Conservatives fight to protect traditional Anglicanism

By  Judith Sudilovsky, Catholic News Service
  • July 10, 2008

{mosimage}JERUSALEM - A group of conservative Anglican bishops concluded a week-long conference by calling for the creation of a separate bishops’ council to address what they feel is lack of action to protect traditional biblical Anglicanism.

In a June 29 closing statement, the bishops emphasized that they were not breaking away from the Anglican Communion. But the bishops — mainly from Africa, South America and Australia — said that they did not see the archbishop of Canterbury as being the sole determiner of Anglican identity.

“Our fellowship is not breaking away from the Anglican Communion,” the bishops said.

But “while acknowledging the nature of Canterbury as an historic see, we do not accept that Anglican identity is determined necessarily through recognition by the archbishop of Canterbury,” they said.

The more than 300 bishops attending the June 22-29 Global Anglican Future Conference, known as GAFCON, in Jerusalem said they were frustrated by the ineffectual response from Anglican Archbishop Rowan Williams of Canterbury, head of the worldwide Anglican Communion, to their long-held concerns over the ordination of openly gay bishops and the blessing of same-sex unions specifically in the Canadian and American Anglican churches.

Many of the bishops in attendance said they would not be participating in the July 16-Aug. 4 Lambeth Conference, in England, which brings together the world’s Anglican leadership every 10 years.

The statement said the Anglican Communion was facing a “critical moment” in which the bishops’ council would build structures to “lead and support” the church.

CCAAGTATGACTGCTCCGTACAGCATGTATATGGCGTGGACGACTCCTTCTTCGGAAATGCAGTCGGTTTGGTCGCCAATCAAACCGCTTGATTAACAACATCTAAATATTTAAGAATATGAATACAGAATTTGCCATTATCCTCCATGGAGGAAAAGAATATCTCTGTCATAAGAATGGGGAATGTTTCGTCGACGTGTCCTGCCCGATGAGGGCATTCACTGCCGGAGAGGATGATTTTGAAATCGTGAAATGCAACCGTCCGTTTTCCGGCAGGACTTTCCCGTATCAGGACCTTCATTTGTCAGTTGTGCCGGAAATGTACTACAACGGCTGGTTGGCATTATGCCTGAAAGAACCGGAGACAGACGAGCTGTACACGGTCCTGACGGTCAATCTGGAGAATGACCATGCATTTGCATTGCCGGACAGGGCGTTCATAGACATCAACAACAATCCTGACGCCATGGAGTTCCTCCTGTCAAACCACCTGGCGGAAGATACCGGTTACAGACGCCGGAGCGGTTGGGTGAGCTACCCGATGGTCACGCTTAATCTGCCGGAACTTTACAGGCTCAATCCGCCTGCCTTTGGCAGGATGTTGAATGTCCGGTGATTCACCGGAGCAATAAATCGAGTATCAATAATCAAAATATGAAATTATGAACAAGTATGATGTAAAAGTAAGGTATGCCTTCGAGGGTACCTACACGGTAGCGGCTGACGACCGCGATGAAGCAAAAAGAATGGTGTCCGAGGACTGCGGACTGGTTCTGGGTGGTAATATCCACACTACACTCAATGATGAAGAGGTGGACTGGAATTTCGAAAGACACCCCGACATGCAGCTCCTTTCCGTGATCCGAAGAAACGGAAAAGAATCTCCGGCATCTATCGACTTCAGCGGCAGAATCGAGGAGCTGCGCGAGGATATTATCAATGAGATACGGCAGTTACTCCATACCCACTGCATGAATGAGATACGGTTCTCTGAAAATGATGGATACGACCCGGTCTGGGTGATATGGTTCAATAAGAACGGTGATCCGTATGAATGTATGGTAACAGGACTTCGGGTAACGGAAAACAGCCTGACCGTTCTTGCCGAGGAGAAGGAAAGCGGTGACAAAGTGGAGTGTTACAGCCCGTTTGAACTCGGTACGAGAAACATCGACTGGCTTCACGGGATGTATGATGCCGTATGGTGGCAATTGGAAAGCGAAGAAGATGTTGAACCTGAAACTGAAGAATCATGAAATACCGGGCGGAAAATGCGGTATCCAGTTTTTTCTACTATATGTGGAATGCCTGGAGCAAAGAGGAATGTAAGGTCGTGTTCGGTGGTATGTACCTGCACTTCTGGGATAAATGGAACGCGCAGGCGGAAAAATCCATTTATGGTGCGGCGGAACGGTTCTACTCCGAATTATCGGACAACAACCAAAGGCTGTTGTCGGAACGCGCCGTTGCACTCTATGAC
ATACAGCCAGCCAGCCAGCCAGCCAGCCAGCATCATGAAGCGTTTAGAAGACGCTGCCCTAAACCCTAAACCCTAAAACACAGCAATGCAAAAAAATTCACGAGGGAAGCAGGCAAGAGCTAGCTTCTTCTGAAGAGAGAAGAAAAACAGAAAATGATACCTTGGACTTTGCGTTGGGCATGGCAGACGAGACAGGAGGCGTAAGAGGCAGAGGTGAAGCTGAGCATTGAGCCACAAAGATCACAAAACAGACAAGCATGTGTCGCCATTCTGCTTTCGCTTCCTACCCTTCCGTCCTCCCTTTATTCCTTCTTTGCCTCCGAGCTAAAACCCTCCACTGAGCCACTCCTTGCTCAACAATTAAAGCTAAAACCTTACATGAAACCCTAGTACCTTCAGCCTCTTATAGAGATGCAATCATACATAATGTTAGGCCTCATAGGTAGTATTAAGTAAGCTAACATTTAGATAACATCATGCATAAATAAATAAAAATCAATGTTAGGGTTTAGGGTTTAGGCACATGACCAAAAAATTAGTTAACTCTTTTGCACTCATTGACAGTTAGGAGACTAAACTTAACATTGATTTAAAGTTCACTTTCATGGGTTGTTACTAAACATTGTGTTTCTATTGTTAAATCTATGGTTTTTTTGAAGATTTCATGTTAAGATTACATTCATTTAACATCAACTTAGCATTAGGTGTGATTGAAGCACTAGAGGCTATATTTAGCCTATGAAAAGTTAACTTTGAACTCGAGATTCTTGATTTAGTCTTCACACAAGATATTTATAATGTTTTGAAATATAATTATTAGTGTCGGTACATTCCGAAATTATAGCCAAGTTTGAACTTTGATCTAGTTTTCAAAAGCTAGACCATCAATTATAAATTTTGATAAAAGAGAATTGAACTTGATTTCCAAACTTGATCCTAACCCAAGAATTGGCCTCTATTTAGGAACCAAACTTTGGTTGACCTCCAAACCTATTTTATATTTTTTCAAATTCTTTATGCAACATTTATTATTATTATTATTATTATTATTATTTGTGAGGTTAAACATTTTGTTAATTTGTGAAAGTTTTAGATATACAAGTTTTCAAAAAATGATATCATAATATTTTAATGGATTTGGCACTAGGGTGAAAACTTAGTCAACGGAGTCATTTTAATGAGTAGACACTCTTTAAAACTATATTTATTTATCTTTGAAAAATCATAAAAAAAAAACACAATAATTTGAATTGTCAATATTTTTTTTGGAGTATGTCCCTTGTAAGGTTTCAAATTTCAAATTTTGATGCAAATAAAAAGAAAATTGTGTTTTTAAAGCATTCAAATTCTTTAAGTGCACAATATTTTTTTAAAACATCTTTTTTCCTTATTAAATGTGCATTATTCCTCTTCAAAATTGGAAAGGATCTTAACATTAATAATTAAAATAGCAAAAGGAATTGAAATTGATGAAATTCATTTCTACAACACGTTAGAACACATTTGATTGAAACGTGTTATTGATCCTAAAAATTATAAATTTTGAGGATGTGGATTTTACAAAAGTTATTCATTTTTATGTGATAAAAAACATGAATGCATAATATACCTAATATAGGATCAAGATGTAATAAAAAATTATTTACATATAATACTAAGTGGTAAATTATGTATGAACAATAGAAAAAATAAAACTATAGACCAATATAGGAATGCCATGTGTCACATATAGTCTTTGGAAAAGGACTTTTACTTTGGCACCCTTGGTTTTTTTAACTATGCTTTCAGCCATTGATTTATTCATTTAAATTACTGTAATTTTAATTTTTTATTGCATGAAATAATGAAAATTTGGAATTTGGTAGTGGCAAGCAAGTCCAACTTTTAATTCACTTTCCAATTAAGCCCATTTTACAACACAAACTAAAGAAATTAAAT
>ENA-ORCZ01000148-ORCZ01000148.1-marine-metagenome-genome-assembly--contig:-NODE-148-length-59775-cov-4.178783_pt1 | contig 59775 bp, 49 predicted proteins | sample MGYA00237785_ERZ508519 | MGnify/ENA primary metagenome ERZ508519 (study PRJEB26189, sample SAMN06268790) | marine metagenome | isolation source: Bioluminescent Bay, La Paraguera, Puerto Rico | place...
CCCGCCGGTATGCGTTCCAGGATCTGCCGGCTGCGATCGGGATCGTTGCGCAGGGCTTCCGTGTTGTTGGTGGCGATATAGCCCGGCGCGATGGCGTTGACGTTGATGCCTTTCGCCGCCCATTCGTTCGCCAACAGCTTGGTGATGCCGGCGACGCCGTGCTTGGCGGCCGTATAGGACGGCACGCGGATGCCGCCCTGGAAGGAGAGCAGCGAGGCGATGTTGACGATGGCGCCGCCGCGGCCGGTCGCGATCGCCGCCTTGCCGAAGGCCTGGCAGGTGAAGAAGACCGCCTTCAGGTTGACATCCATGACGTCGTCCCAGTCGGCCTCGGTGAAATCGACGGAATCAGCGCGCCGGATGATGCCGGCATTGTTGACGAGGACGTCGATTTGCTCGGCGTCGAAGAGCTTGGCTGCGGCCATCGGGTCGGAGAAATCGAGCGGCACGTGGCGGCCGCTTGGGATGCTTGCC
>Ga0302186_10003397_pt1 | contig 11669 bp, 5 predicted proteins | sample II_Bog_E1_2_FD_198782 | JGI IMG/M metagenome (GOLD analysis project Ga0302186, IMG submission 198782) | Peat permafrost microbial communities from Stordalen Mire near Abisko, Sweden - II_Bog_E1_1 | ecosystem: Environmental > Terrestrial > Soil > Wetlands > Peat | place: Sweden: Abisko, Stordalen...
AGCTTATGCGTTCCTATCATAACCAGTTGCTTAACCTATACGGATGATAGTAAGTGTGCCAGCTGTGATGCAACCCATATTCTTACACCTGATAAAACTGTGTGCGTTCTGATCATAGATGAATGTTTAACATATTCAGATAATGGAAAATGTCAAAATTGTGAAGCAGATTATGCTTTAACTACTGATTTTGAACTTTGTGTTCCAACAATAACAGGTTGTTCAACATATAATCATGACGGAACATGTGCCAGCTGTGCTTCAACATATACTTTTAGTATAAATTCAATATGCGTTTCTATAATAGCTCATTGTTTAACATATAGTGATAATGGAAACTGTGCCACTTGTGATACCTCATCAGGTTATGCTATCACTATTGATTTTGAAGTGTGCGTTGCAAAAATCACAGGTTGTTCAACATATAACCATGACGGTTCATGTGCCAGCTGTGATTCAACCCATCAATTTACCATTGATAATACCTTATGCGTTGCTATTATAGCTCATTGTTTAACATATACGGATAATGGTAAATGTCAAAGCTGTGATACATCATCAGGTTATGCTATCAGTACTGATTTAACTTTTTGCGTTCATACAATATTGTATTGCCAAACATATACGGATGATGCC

“We have a great problem,” said Ugandan Anglican Archbishop Henry Orombi of Kampala, a GAFCON organizer, at a June 29 press conference. “We are coming as Anglicans, believers in the word of Jesus. ... We are going back to our roots where we need to repent.”

The bishops spelled out 14 tenets of orthodoxy underlining Anglican identity in what they called the Jerusalem Declaration, which they issued as part of the statement. In it they declared their intent to “promote and protect the biblical Gospel and mission to the world.”

The Jerusalem Declaration rejects “the authority of those churches and leaders who have denied the orthodox faith in word or deed.”

In his own statement June 30, Williams said the proposals were “problematic in all sorts of ways” and would “create more problems than they solve.” He said that rather than pushing aside the existing structure of the Anglican Communion it should be renewed.

Meanwhile, the Church of England, mother church of the Anglican Communion, drew fire from the Vatican for its July 7 decision to allow the ordination of women bishops.

“Such a decision means a break from the apostolic tradition maintained by all the churches of the first millennium and is, therefore, a further obstacle for reconciliation between the Catholic Church and the Church of England,” said a statement published by the Vatican press office.

The Vatican’s July 8 statement said that at the invitation of Williams, Cardinal Walter Kasper, the Vatican’s chief ecumenist, would have an opportunity to speak during the July 16-Aug. 3 Lambeth Conference “to present the Catholic position” regarding issues currently causing tension within the Anglican Communion. The issues include structures for maintaining the unity of the church, the ordination of women bishops, the ordination of openly gay bishops and the blessing of same-sex unions.

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